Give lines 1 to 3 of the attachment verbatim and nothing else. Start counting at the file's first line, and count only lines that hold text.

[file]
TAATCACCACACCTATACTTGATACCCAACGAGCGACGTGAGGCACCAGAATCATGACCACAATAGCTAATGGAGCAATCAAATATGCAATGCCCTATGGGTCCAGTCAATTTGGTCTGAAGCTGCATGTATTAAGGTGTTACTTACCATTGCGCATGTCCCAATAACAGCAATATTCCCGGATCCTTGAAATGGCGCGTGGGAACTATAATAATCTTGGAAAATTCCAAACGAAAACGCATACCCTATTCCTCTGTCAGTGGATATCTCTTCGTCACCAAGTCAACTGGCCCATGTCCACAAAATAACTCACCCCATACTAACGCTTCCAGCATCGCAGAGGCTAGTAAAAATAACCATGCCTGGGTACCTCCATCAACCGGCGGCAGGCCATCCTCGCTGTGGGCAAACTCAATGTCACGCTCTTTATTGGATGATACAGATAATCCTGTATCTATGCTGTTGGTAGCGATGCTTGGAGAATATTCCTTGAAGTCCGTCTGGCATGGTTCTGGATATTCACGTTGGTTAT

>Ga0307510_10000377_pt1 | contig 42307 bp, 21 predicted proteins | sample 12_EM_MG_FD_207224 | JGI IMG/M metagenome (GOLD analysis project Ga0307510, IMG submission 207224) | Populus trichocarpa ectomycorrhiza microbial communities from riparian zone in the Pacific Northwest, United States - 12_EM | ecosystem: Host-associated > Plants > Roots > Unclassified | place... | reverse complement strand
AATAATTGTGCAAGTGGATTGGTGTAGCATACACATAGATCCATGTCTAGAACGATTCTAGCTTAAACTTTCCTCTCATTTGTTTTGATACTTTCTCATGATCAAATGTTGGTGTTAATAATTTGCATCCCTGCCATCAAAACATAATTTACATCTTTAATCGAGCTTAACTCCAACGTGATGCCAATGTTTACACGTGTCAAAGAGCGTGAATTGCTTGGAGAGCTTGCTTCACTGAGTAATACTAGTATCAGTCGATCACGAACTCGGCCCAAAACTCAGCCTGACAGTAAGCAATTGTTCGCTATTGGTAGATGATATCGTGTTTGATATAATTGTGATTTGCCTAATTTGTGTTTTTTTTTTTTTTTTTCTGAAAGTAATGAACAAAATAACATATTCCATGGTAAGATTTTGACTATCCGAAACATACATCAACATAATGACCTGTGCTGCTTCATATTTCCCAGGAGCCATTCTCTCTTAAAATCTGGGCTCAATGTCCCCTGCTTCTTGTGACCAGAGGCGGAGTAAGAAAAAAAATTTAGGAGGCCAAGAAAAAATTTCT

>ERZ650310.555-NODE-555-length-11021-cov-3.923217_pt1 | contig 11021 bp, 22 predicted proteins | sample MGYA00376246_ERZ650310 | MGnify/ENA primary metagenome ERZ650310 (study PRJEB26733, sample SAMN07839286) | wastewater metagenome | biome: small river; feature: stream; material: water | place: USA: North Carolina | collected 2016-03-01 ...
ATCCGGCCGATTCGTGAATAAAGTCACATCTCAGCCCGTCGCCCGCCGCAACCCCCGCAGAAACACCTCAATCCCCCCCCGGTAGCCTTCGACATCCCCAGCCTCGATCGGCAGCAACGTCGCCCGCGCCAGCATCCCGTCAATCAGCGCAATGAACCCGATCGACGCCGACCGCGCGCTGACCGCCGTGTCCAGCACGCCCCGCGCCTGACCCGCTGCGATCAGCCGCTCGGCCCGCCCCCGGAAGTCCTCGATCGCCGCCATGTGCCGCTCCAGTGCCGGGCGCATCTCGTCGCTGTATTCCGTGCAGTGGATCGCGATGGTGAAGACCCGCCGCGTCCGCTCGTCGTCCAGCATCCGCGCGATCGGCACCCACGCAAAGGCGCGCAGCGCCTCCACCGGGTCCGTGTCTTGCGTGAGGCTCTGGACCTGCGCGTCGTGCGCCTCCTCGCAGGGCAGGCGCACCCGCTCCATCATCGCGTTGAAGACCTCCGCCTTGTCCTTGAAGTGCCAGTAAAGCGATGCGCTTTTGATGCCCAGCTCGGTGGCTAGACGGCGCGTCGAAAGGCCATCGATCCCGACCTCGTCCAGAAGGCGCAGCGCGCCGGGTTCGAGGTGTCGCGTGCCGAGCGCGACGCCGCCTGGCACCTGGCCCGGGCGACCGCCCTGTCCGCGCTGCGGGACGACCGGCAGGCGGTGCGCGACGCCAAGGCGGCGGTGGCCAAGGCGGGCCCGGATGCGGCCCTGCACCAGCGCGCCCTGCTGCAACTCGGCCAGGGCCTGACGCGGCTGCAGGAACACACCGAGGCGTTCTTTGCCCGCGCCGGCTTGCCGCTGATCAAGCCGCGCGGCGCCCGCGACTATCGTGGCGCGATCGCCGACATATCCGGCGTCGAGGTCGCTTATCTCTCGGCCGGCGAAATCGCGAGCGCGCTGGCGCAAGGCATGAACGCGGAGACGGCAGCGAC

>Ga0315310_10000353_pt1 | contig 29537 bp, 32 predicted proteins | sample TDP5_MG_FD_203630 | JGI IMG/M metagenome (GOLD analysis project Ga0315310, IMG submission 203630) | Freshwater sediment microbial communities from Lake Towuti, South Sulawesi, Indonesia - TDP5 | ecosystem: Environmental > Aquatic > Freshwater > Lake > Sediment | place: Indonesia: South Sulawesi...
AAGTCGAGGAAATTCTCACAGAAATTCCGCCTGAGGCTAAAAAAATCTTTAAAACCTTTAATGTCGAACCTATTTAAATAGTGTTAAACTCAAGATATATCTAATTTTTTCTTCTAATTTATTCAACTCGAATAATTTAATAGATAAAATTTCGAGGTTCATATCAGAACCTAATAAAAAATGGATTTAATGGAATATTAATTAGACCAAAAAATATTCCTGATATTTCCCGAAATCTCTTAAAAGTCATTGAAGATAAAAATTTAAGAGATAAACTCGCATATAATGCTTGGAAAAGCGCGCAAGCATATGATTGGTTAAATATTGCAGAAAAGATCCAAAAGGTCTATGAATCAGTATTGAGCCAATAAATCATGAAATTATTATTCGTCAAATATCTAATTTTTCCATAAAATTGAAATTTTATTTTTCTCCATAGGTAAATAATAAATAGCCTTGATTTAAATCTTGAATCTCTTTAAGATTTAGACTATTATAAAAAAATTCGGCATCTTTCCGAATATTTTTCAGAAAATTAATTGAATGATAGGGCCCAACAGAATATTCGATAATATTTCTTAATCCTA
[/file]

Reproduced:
TAATCACCACACCTATACTTGATACCCAACGAGCGACGTGAGGCACCAGAATCATGACCACAATAGCTAATGGAGCAATCAAATATGCAATGCCCTATGGGTCCAGTCAATTTGGTCTGAAGCTGCATGTATTAAGGTGTTACTTACCATTGCGCATGTCCCAATAACAGCAATATTCCCGGATCCTTGAAATGGCGCGTGGGAACTATAATAATCTTGGAAAATTCCAAACGAAAACGCATACCCTATTCCTCTGTCAGTGGATATCTCTTCGTCACCAAGTCAACTGGCCCATGTCCACAAAATAACTCACCCCATACTAACGCTTCCAGCATCGCAGAGGCTAGTAAAAATAACCATGCCTGGGTACCTCCATCAACCGGCGGCAGGCCATCCTCGCTGTGGGCAAACTCAATGTCACGCTCTTTATTGGATGATACAGATAATCCTGTATCTATGCTGTTGGTAGCGATGCTTGGAGAATATTCCTTGAAGTCCGTCTGGCATGGTTCTGGATATTCACGTTGGTTAT

>Ga0307510_10000377_pt1 | contig 42307 bp, 21 predicted proteins | sample 12_EM_MG_FD_207224 | JGI IMG/M metagenome (GOLD analysis project Ga0307510, IMG submission 207224) | Populus trichocarpa ectomycorrhiza microbial communities from riparian zone in the Pacific Northwest, United States - 12_EM | ecosystem: Host-associated > Plants > Roots > Unclassified | place... | reverse complement strand
AATAATTGTGCAAGTGGATTGGTGTAGCATACACATAGATCCATGTCTAGAACGATTCTAGCTTAAACTTTCCTCTCATTTGTTTTGATACTTTCTCATGATCAAATGTTGGTGTTAATAATTTGCATCCCTGCCATCAAAACATAATTTACATCTTTAATCGAGCTTAACTCCAACGTGATGCCAATGTTTACACGTGTCAAAGAGCGTGAATTGCTTGGAGAGCTTGCTTCACTGAGTAATACTAGTATCAGTCGATCACGAACTCGGCCCAAAACTCAGCCTGACAGTAAGCAATTGTTCGCTATTGGTAGATGATATCGTGTTTGATATAATTGTGATTTGCCTAATTTGTGTTTTTTTTTTTTTTTTTCTGAAAGTAATGAACAAAATAACATATTCCATGGTAAGATTTTGACTATCCGAAACATACATCAACATAATGACCTGTGCTGCTTCATATTTCCCAGGAGCCATTCTCTCTTAAAATCTGGGCTCAATGTCCCCTGCTTCTTGTGACCAGAGGCGGAGTAAGAAAAAAAATTTAGGAGGCCAAGAAAAAATTTCT